Massive U.S.-South Korea Naval Maneuvers Held Amid North Korean Threats

By Patrick Goodenough | July 26, 2010 | 4:36 AM EDT

USS George Washington arrives in Busan, South Korea, on July 21, 2010, ahead of large-scale joint military exercises aimed at deterring North Korean aggression. (U.S. Navy photo by Mass Communication Specialist 3rd Class Charles Oki)

( – Despite characteristically belligerent rhetoric, there were no reports of North Korean troop movements or threatening behavior as its southern neighbor and the United States continued large-scale naval exercises Monday aimed at deterring aggression by the isolated communist state.
The four-day Invincible Spirit drill, which began Sunday, involves some 20 ships led by the nuclear-powered aircraft carrier USS George Washington, 200 aircraft – including, for the first time in South Korea, F-22 Raptor stealth fighters – and 8,000 personnel.
The drill will include anti-submarine exercises, a significant element given the sinking last March of a South Korean warship, allegedly destroyed by a torpedo launched from a North Korean submarine.
The exercises are being held in the East Sea (or Sea of Japan), off the eastern coast of South Korea, well to the south of the disputed maritime border between the two Koreas.
Earlier, Beijing voiced concerns about the prospect of U.S. warships taking part in maneuvers in the West Sea (or Yellow Sea) – between the Korean peninsula and China.
Last week Chinese foreign ministry spokesman Qin Gang said China was strongly opposed to “foreign military ships and planes coming to the Yellow Sea and other waters near China to engage in activities that affect China's security interests.”
Although this week’s activity is not taking place there, U.S. officials made it clear this was not because of China’s objections.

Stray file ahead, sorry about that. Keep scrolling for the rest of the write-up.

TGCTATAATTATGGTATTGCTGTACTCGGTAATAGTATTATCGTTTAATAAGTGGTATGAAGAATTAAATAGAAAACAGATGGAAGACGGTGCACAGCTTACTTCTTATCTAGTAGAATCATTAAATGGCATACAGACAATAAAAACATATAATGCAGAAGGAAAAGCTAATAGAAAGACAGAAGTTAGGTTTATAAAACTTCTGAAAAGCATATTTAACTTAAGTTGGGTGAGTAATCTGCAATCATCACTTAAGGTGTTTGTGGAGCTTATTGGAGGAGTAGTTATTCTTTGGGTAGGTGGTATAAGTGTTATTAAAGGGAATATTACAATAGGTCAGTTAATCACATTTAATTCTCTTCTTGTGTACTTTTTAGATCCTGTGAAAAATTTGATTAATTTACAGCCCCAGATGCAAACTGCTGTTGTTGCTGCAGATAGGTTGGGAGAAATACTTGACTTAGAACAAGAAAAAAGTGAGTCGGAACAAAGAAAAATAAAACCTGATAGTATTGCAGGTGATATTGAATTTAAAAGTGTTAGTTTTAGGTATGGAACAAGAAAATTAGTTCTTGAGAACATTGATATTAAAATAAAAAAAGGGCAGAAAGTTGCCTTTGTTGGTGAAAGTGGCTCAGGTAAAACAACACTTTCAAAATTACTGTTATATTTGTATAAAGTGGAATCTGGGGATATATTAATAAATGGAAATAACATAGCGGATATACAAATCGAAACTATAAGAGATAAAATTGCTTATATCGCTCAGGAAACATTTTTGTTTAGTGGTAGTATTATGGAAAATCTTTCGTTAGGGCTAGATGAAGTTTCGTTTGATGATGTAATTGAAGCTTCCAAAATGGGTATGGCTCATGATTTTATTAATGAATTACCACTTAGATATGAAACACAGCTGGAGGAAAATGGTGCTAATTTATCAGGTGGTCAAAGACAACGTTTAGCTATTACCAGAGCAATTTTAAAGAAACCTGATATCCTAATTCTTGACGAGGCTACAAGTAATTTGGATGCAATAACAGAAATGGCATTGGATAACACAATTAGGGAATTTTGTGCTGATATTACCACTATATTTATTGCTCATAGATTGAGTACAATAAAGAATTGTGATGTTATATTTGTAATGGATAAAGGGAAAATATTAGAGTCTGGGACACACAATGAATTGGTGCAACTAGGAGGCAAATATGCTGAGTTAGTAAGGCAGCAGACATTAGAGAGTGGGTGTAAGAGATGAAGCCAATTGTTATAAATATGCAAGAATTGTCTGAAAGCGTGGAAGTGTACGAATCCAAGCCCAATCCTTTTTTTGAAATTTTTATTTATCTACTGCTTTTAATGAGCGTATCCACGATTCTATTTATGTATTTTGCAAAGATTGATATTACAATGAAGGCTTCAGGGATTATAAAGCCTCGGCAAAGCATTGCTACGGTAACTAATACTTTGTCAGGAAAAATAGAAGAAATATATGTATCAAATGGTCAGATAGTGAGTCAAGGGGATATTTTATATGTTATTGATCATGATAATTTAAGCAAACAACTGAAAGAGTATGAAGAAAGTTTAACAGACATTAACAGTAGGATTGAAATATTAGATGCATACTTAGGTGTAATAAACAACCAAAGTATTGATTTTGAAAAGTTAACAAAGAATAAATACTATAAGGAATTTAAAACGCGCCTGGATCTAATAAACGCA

Rear Adm. Daniel Cloyd told reporters aboard the George Washington that the exercise had not been “moved,” not having been intended for the West Sea in the first place.

An FA-18 Super Hornet takes off from the flight deck of the USS George Washington in South Korea's East Sea on Sunday, July 25, 2010. (AP Photo/Yonhap, Lee Jung-hoon)

“We reserve the right to operate in international waters anywhere in the world,” he said.
A statement by U.S. Army Gen. Walter Sharp, commander of U.S. Forces Korea, described Invincible Spirit as just the first of a series of air and naval exercises that would be held off both the east and west coasts of Korea.
Sharp said the drills were “designed to send a clear message to North Korea that its aggressive behavior must stop.”
“Invincible Spirit, along with its follow-on exercises, will enhance the readiness of the [South Korea]-U.S. Alliance’s naval and air forces, while improving cooperation and interoperability between our forces and increasing the Alliance’s capability to deter, and if deterrence fails, defeat North Korean provocations.”
On the eve of the drill, North Korea’s National Defense Commission, the ruling body headed by Kim Jong-il, threatened “a retaliatory sacred war.”
“The army and people of [North Korea] will legitimately counter with their powerful nuclear deterrence the largest-ever nuclear war exercises to be staged by the U.S. and the South Korean puppet forces,” it said in a statement released by the official KCNA news agency.
South Korean intelligence officials told media in the country that no unusual troop movements had been detected.
Cloyd also said the region was being closely monitored and that no significant action by North Korea had been observed.
Patrick Goodenough
Patrick Goodenough
Spencer Journalism Fellow